By Alex Pearlstein, Director of Projects.
Gates, Ellison, Zuckerberg, Brin, Andreessen, McNealy, Grove… The list of famous technology entrepreneurs is a long one, but also a very male one. One is hard-pressed to think of a woman who is mentioned in the same pantheon as these tech giants. You look at the enrollments of just about any engineering or computer science program in a major research university and the likelihood is that the percentage of male students will be in the upper 80s or 90s. A great example is my grad school alma mater, Georgia Tech, with its infamous “ratio” of 70 percent male students to 30 percent female (though recent classes have been increasingly balanced, with the 2011 entering cohort consisting of 38 percent women). As forlorn Tech women looking for a date are wont to say, “The odds are good, but the goods are odd.” Tech has long had a Women In Engineering program to try to increase female interest and enrollment in engineering professions, but success has been difficult to come by. Numerous other institutions are also focused on attracting women into STEM programs and industries.
A new initiative in Nashville, Tennessee takes educational programs a step further by providing opportunities and guidance for women looking to become technology entrepreneurs. The program is called Evolve, which will be run out of the city’s new Entrepreneur Center and will seek to provide female entrepreneurs with resources such as access to investors and feedback on their business ideas. According to the founder of Evolve, the issue is not that women aren’t starting businesses, it’s that they aren’t always taking advantage of the support resources that are available to them.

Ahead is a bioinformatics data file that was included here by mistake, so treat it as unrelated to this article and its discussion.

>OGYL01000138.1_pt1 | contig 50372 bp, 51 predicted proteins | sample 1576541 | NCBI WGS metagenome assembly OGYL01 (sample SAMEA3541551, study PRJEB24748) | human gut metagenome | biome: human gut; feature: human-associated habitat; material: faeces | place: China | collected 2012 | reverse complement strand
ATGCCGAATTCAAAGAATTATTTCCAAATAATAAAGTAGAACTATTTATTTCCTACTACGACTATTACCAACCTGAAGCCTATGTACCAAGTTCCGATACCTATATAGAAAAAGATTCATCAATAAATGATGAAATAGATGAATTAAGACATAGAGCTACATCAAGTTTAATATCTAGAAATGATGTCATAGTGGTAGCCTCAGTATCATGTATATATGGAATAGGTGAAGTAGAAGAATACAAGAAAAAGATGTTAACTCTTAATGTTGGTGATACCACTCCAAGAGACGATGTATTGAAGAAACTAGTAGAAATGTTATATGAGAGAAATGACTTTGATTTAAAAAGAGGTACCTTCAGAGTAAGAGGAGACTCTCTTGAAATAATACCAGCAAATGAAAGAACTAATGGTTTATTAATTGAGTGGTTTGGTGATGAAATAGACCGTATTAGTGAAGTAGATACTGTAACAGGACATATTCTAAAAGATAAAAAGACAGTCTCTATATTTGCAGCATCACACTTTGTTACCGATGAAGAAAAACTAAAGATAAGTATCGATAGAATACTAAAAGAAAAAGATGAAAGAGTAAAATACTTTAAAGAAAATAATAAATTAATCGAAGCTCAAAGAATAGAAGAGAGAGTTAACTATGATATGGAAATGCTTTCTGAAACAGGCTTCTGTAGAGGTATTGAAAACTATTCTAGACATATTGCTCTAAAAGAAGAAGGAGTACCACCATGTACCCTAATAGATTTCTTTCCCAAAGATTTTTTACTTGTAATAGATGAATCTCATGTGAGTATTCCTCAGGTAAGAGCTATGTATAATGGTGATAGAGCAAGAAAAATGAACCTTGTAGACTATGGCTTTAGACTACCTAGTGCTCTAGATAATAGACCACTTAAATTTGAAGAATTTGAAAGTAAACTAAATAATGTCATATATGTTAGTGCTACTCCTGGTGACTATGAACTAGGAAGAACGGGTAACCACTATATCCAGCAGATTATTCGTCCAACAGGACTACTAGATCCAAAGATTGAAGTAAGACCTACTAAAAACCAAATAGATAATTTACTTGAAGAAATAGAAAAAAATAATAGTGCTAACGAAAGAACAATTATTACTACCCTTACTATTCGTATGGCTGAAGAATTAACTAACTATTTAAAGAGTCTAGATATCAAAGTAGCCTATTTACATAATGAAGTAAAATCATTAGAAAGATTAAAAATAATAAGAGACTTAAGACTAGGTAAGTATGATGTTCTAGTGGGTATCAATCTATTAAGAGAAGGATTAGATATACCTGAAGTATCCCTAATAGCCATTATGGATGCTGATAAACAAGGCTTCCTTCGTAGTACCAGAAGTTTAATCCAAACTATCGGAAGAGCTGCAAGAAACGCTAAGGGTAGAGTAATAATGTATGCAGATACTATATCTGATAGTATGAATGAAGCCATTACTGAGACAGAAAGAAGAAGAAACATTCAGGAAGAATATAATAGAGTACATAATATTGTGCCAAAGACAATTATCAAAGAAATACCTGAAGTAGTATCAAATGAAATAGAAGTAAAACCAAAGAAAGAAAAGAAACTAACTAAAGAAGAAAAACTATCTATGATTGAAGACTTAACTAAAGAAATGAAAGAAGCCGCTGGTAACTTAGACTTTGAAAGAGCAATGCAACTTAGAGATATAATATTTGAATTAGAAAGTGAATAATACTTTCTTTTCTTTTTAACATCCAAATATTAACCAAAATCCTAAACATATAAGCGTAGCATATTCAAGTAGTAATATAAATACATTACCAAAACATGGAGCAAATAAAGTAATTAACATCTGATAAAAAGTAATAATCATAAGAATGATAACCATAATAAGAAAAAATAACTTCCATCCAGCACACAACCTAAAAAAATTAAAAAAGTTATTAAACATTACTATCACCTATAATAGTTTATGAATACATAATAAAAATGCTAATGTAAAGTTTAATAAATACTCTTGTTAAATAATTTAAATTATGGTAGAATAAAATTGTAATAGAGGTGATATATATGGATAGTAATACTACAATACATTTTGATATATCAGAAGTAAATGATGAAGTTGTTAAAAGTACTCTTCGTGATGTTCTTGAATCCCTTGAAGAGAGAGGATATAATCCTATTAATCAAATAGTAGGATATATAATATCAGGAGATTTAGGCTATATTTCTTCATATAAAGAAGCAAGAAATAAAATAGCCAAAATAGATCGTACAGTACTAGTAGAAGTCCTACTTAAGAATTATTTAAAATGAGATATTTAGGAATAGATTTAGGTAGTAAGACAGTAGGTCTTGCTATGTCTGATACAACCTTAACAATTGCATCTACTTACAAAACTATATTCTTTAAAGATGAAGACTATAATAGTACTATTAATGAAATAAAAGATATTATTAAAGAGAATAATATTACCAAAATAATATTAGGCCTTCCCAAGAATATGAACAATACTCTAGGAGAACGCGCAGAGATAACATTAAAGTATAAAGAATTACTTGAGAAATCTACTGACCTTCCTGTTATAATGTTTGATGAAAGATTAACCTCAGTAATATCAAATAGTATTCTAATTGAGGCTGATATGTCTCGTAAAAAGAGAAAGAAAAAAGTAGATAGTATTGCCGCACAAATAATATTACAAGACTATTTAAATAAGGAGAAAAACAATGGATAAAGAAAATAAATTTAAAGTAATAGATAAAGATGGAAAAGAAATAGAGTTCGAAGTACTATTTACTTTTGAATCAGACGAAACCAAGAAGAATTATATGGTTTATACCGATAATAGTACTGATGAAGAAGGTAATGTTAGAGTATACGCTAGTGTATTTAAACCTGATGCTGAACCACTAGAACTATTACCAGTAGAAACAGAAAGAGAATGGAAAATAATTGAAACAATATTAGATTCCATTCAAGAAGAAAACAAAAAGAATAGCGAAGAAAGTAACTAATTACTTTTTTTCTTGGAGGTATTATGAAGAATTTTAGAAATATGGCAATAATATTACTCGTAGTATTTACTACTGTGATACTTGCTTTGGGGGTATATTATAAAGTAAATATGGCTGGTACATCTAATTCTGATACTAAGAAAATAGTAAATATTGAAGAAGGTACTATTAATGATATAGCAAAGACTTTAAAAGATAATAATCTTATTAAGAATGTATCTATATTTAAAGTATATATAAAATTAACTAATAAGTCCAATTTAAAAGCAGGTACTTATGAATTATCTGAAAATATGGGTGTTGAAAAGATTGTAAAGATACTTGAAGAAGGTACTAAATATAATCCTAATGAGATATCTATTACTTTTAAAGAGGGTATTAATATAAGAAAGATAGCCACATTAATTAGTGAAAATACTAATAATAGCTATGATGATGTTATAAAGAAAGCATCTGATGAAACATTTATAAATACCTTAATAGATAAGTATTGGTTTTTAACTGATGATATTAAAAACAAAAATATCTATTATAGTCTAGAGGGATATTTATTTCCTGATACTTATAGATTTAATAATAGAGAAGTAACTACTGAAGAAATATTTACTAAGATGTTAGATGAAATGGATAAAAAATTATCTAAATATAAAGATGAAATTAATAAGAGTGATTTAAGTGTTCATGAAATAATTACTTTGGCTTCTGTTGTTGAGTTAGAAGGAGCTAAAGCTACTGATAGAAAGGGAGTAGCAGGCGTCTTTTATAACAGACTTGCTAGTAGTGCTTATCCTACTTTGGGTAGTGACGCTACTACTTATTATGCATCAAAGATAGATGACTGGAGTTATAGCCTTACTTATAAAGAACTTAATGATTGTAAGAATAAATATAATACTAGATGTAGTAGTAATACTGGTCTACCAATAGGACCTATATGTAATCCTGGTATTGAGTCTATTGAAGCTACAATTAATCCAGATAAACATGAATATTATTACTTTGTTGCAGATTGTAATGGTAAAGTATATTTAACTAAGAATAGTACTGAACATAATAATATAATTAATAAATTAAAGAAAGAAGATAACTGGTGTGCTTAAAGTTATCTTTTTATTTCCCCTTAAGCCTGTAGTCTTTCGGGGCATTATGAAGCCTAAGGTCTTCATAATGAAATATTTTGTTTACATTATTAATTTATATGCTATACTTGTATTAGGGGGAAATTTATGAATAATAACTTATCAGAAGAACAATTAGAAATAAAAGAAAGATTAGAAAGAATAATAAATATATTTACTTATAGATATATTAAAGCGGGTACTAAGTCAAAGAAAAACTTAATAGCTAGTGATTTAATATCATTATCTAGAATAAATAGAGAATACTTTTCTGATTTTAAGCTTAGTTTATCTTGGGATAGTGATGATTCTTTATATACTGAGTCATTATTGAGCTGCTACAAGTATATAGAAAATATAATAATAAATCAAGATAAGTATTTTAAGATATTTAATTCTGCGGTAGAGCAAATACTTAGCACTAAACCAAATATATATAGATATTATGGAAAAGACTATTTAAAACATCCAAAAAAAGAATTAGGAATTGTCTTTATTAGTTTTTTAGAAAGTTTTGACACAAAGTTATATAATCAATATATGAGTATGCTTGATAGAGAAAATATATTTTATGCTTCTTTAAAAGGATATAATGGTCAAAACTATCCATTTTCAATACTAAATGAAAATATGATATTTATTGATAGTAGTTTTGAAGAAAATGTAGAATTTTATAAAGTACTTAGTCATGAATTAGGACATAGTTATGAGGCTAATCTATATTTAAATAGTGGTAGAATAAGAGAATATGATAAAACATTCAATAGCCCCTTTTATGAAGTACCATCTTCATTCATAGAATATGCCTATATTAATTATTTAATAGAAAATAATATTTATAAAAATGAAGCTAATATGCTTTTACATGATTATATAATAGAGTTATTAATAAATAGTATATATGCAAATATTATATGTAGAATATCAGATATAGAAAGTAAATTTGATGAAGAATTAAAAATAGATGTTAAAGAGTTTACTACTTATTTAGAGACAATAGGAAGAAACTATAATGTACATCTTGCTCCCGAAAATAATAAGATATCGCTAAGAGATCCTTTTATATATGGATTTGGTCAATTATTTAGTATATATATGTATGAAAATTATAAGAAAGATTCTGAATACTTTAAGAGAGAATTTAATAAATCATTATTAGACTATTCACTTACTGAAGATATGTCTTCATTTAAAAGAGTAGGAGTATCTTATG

With high-profile women such as Meg Whitman at Hewlett-Packard and Marissa Meyer at Yahoo attempting to right the ships of major technology companies gone astray, there are increasingly visible examples of female executives making headway in a male-dominated industry. Perhaps a new generation of women who have grown up with and around ubiquitous technology will equalize the STEM ratio one of these years as they start to graduate from master’s and PhD programs into the workforce and start and scale good ideas into companies. Maybe it will take a true “Billie” Gates to serve as a role model for a new generation of female entrepreneurs. Regardless, the real and projected shortages of STEM talent in today’s and tomorrow’s economy make it almost a mandate that the “odds” get worse for female Georgia Tech students now and into the future.